April 12, 2020

March 29, 2017

Please reload

Recent Posts

Table of Contents

April 12, 2020

1/1
Please reload

Featured Posts

Correlations Showing Harm

"Correlation does NOT equal causation." That statement is used regularly in vaccine debates.(Ch3: Part 1)

 

Remember, vaccine studies have NEVER established causation for anything other than antibody generation so ALL we have to rely upon are  correlations!

 

Correlations are pointed to as concrete evidence insisting that vaccines have caused protection from and prevention of illness, and the creation of immunity. Double standards are not reasonable, and therefore the scientific community must also allow discussion of correlative evidence that suggests vaccination may be causing harm. This currently is not allowed. 

 

People need to understand how testing would need to be conducted to establish causation for an adverse effect, and why it's basically impossible to establish causation. The testing would have to go through a three step process. Researchers would have to give a drug to a patient or a group of patients and record the the serious side effect occurring. Then they would have to withdraw the drug, and record the serious side effect going away. And then they would have to give the drug again – and record the exact same reaction occurring again. In the book Death by Prescription, written by Canadian MP Terrence Young, he states:

[Such a study] would be foolish and unethical. No researcher would complete step three –

[harming] a patient’s ... a second time – because it’s too dangerous. Step three simply

can’t be completed for serious adverse reactions. So instead, the drug companies just put

the drugs on the market. And when the body count begins, they point out subtle

differences with each deceased patient.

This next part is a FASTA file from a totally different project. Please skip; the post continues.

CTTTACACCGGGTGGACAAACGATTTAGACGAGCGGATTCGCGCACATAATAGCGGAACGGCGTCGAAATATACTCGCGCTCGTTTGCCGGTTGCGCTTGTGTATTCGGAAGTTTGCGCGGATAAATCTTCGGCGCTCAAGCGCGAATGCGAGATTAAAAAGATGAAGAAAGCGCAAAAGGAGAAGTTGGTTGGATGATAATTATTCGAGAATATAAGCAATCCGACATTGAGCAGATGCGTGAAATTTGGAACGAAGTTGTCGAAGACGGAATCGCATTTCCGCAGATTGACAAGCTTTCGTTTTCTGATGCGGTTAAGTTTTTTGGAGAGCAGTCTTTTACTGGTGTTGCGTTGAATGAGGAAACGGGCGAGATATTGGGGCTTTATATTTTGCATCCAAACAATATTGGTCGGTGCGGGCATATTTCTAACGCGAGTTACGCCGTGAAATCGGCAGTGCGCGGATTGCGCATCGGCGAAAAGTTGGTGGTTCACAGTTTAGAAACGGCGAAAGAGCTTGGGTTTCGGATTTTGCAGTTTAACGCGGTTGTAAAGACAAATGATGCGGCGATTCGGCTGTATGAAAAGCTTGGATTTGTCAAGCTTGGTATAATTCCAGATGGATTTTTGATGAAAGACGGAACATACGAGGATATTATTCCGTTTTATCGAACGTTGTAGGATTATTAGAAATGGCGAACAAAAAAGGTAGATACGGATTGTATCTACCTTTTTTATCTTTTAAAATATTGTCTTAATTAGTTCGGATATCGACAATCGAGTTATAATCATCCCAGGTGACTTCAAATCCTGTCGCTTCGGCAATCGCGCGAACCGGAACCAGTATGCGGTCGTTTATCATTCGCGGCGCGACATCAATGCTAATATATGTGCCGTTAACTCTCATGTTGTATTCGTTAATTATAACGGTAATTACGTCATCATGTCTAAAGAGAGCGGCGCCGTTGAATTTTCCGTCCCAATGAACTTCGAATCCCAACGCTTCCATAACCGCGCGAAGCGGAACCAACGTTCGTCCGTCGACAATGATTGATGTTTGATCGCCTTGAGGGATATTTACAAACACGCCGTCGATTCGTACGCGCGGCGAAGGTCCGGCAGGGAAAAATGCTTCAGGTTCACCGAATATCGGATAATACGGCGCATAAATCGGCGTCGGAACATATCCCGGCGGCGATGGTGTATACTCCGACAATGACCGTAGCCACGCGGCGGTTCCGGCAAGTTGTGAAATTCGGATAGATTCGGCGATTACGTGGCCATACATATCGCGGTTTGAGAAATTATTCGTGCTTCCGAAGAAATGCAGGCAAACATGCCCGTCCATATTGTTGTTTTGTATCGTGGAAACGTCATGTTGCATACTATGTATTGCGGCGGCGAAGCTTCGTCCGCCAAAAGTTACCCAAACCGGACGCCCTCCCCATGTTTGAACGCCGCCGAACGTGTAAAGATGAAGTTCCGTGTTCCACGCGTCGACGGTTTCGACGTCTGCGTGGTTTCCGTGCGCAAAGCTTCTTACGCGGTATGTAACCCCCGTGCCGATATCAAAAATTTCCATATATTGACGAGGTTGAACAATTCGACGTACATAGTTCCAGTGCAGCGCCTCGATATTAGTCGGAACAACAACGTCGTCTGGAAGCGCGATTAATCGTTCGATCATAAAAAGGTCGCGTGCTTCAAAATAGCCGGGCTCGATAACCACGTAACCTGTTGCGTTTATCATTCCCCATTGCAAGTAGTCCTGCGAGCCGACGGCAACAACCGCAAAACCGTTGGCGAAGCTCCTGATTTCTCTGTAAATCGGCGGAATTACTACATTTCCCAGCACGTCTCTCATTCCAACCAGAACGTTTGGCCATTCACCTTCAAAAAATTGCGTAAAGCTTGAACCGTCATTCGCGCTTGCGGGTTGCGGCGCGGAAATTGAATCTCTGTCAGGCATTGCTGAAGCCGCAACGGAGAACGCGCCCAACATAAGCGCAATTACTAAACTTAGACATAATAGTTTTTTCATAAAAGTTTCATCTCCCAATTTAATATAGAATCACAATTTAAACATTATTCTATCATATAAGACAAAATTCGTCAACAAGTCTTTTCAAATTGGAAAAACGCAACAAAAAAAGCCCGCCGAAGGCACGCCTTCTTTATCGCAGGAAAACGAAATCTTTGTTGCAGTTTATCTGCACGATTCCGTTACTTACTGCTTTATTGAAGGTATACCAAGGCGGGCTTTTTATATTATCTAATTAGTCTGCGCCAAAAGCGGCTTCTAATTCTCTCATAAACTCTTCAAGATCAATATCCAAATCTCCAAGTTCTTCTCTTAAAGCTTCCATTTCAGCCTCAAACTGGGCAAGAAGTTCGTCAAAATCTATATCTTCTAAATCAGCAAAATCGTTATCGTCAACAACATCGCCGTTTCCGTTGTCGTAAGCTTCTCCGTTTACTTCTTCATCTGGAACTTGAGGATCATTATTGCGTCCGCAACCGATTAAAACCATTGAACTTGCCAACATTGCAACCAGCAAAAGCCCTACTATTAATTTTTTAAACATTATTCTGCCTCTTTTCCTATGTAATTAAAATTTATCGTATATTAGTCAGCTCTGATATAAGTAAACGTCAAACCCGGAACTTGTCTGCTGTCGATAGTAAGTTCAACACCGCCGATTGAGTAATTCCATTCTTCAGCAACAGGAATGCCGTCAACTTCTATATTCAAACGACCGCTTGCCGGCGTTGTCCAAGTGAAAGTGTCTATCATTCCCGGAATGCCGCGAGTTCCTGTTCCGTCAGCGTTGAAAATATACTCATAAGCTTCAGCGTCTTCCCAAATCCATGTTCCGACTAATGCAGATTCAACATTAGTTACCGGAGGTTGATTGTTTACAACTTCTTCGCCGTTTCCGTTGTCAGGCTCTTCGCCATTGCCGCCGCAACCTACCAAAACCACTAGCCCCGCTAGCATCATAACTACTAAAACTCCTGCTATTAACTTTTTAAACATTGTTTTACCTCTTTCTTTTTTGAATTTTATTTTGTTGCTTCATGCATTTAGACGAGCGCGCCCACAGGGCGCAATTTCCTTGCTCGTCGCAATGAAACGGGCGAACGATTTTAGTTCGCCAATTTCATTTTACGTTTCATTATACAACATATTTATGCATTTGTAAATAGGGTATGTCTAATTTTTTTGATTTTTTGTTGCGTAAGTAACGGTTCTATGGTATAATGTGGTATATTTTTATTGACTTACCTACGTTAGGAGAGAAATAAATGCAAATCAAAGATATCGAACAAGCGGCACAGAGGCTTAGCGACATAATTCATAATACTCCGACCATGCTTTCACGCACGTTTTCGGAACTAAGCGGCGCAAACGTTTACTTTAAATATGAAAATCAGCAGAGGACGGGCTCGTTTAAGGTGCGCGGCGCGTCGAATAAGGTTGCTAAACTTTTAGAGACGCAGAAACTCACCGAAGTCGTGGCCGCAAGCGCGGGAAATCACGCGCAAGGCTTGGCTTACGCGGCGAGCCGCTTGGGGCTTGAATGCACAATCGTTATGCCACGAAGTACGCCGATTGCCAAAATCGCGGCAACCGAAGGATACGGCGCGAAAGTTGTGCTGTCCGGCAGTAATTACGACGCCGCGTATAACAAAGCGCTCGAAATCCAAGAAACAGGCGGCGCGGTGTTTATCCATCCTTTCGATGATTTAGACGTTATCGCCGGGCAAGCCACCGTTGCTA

The CDC elaborates on causation studies further, they explain that to be able to determine a causal relationship, health outcomes in a vaccinated group would have to be compared to an unvaccinated control group. What the CDC doesn't explain in the following description though, is that they have databases to do such comparisons, but they refuse to conduct this research. Their explanation provides the following information (underline emphasis mine):

Inability to determine causation. VAERS reports are usually not helpful in assessing

whether a vaccine actually caused the reported AEs because they lack either unique

laboratory findings or other information necessary to draw such conclusions. Often

multiple vaccines are administered at the same visit, making attribution of causation to a

single vaccine or antigen difficult. Additionally, there is lack of an unvaccinated group for

comparison in VAERS. Therefore, reports to VAERS are useful for generating hypotheses,

but studies with vaccinated and unvaccinated subjects are necessary to confirm any hypotheses generated by VAERS observations.

 

If they have the databases needed to make such comparisons, which they do, why do they refuse to conduct this research?

 

Today, vaccine policy instructs that, "doubts about the safety of the vaccine cannot be allowed to exist," (Ch2: Part 3). That policy means the health authority has made it a national requirement to showcase ONLY the vaccine positive correlations - correlations which suggest vaccines cause immunity and illness prevention, that vaccines are perfectly safe and DON'T cause harm.

 

Correlation Concludes Harm - An Example from History

To provide a different important historical example, causation, on it's own has never been

established for tobacco and lung disease. That may shock you, but it's true. Remember, to

prove causation - that tobacco causes disease - the testing would have to go through a

three step process. First the test group would have to be exposed to tobacco and

researchers would have to observe the development of disease. Then they'd have to stop

exposing the group (or not expose a control group) and watch the disease rates reduce or

go away. And then they'd have to repeat the exposure and observe the disease occurring

again. So with tobacco, causation has never been established. Instead, biological evidence

paired with correlative data led to a final consensus that tobacco must in fact cause lung